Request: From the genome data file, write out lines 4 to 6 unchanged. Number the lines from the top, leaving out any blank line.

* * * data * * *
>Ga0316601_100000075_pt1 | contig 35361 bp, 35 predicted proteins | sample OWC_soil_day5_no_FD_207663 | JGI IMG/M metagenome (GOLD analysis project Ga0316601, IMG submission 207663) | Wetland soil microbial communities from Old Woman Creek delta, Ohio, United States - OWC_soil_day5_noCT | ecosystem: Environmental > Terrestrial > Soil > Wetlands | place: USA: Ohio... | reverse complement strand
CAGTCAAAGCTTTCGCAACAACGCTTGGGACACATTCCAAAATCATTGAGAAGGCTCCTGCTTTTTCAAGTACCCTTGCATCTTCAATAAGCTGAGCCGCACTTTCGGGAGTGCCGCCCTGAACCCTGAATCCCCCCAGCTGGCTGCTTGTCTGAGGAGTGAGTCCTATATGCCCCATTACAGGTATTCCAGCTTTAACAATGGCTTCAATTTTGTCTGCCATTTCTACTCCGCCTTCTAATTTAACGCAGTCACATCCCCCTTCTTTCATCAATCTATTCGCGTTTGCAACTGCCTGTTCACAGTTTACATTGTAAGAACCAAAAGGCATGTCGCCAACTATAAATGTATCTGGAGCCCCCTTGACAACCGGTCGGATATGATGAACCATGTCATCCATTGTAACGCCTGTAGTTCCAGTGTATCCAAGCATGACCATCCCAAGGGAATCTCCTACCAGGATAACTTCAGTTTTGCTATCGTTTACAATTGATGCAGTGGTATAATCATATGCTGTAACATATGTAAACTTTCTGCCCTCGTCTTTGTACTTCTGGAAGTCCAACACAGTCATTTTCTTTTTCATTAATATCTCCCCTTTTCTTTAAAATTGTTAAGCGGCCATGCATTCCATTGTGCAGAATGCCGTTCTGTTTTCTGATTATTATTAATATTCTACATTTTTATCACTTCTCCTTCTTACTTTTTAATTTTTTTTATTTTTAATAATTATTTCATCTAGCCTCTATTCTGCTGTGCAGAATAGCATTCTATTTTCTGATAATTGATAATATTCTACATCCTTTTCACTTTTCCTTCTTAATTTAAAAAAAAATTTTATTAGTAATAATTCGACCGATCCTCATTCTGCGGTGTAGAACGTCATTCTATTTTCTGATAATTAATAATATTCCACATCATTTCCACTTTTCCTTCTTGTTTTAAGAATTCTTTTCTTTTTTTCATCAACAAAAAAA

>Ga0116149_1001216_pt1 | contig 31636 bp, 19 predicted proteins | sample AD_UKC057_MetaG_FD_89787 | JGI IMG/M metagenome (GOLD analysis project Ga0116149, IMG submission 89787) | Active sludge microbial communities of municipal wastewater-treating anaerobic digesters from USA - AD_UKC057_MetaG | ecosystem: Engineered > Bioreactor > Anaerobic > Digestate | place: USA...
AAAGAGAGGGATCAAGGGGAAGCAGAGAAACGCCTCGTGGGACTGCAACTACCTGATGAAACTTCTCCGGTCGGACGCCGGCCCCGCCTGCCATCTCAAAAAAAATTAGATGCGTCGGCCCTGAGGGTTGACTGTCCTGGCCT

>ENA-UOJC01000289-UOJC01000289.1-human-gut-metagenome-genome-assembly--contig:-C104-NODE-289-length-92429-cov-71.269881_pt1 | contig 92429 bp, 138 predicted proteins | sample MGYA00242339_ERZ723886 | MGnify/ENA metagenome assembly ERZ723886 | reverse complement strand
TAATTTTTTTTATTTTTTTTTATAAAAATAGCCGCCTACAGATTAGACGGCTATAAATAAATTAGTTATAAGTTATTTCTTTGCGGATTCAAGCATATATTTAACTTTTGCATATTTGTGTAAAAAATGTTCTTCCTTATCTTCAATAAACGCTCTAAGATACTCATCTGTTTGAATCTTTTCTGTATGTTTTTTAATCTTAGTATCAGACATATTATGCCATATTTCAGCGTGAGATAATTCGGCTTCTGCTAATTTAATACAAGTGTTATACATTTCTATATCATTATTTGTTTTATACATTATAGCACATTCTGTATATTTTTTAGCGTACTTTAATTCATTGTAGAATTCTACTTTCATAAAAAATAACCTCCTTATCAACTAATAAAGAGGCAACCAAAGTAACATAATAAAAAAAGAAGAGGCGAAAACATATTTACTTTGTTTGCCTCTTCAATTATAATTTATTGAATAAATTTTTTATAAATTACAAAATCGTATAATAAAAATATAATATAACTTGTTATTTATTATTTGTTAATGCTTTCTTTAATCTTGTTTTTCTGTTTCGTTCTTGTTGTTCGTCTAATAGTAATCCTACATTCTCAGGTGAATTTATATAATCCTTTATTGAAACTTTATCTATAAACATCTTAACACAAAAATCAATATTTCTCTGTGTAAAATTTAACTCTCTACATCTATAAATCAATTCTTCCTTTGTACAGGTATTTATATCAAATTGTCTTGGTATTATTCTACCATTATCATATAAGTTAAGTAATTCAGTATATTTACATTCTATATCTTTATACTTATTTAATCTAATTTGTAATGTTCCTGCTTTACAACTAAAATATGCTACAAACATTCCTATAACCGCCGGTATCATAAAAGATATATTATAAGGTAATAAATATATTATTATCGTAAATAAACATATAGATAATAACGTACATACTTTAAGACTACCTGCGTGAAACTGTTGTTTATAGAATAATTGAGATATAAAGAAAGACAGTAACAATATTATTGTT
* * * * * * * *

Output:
AAAGAGAGGGATCAAGGGGAAGCAGAGAAACGCCTCGTGGGACTGCAACTACCTGATGAAACTTCTCCGGTCGGACGCCGGCCCCGCCTGCCATCTCAAAAAAAATTAGATGCGTCGGCCCTGAGGGTTGACTGTCCTGGCCT

>ENA-UOJC01000289-UOJC01000289.1-human-gut-metagenome-genome-assembly--contig:-C104-NODE-289-length-92429-cov-71.269881_pt1 | contig 92429 bp, 138 predicted proteins | sample MGYA00242339_ERZ723886 | MGnify/ENA metagenome assembly ERZ723886 | reverse complement strand
TAATTTTTTTTATTTTTTTTTATAAAAATAGCCGCCTACAGATTAGACGGCTATAAATAAATTAGTTATAAGTTATTTCTTTGCGGATTCAAGCATATATTTAACTTTTGCATATTTGTGTAAAAAATGTTCTTCCTTATCTTCAATAAACGCTCTAAGATACTCATCTGTTTGAATCTTTTCTGTATGTTTTTTAATCTTAGTATCAGACATATTATGCCATATTTCAGCGTGAGATAATTCGGCTTCTGCTAATTTAATACAAGTGTTATACATTTCTATATCATTATTTGTTTTATACATTATAGCACATTCTGTATATTTTTTAGCGTACTTTAATTCATTGTAGAATTCTACTTTCATAAAAAATAACCTCCTTATCAACTAATAAAGAGGCAACCAAAGTAACATAATAAAAAAAGAAGAGGCGAAAACATATTTACTTTGTTTGCCTCTTCAATTATAATTTATTGAATAAATTTTTTATAAATTACAAAATCGTATAATAAAAATATAATATAACTTGTTATTTATTATTTGTTAATGCTTTCTTTAATCTTGTTTTTCTGTTTCGTTCTTGTTGTTCGTCTAATAGTAATCCTACATTCTCAGGTGAATTTATATAATCCTTTATTGAAACTTTATCTATAAACATCTTAACACAAAAATCAATATTTCTCTGTGTAAAATTTAACTCTCTACATCTATAAATCAATTCTTCCTTTGTACAGGTATTTATATCAAATTGTCTTGGTATTATTCTACCATTATCATATAAGTTAAGTAATTCAGTATATTTACATTCTATATCTTTATACTTATTTAATCTAATTTGTAATGTTCCTGCTTTACAACTAAAATATGCTACAAACATTCCTATAACCGCCGGTATCATAAAAGATATATTATAAGGTAATAAATATATTATTATCGTAAATAAACATATAGATAATAACGTACATACTTTAAGACTACCTGCGTGAAACTGTTGTTTATAGAATAATTGAGATATAAAGAAAGACAGTAACAATATTATTGTT